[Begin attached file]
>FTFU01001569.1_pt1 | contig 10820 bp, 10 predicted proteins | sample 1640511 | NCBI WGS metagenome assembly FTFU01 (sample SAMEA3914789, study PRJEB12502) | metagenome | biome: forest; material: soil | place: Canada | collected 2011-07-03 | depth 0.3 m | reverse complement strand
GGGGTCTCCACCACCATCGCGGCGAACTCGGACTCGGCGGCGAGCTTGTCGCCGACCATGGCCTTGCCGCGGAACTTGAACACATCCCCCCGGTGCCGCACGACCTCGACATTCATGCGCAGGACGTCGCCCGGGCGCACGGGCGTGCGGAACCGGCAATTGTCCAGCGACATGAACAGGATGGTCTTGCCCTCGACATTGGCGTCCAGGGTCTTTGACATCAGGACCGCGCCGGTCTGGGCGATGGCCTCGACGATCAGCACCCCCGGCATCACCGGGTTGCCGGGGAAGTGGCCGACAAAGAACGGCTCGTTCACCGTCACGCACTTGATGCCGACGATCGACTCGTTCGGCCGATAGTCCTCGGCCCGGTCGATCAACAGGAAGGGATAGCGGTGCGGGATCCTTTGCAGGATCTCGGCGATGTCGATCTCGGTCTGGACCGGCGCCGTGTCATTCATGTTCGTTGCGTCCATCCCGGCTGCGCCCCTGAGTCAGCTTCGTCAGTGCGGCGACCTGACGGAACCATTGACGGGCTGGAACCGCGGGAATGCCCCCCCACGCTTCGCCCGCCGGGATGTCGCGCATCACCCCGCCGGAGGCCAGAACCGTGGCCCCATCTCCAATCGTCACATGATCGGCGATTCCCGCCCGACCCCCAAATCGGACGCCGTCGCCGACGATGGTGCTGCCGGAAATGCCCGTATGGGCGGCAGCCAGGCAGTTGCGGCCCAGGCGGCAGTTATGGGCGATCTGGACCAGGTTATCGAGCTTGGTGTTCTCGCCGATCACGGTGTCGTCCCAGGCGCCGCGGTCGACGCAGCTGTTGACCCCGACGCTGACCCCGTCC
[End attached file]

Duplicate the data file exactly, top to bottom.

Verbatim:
>FTFU01001569.1_pt1 | contig 10820 bp, 10 predicted proteins | sample 1640511 | NCBI WGS metagenome assembly FTFU01 (sample SAMEA3914789, study PRJEB12502) | metagenome | biome: forest; material: soil | place: Canada | collected 2011-07-03 | depth 0.3 m | reverse complement strand
GGGGTCTCCACCACCATCGCGGCGAACTCGGACTCGGCGGCGAGCTTGTCGCCGACCATGGCCTTGCCGCGGAACTTGAACACATCCCCCCGGTGCCGCACGACCTCGACATTCATGCGCAGGACGTCGCCCGGGCGCACGGGCGTGCGGAACCGGCAATTGTCCAGCGACATGAACAGGATGGTCTTGCCCTCGACATTGGCGTCCAGGGTCTTTGACATCAGGACCGCGCCGGTCTGGGCGATGGCCTCGACGATCAGCACCCCCGGCATCACCGGGTTGCCGGGGAAGTGGCCGACAAAGAACGGCTCGTTCACCGTCACGCACTTGATGCCGACGATCGACTCGTTCGGCCGATAGTCCTCGGCCCGGTCGATCAACAGGAAGGGATAGCGGTGCGGGATCCTTTGCAGGATCTCGGCGATGTCGATCTCGGTCTGGACCGGCGCCGTGTCATTCATGTTCGTTGCGTCCATCCCGGCTGCGCCCCTGAGTCAGCTTCGTCAGTGCGGCGACCTGACGGAACCATTGACGGGCTGGAACCGCGGGAATGCCCCCCCACGCTTCGCCCGCCGGGATGTCGCGCATCACCCCGCCGGAGGCCAGAACCGTGGCCCCATCTCCAATCGTCACATGATCGGCGATTCCCGCCCGACCCCCAAATCGGACGCCGTCGCCGACGATGGTGCTGCCGGAAATGCCCGTATGGGCGGCAGCCAGGCAGTTGCGGCCCAGGCGGCAGTTATGGGCGATCTGGACCAGGTTATCGAGCTTGGTGTTCTCGCCGATCACGGTGTCGTCCCAGGCGCCGCGGTCGACGCAGCTGTTGACCCCGACGCTGACCCCGTCC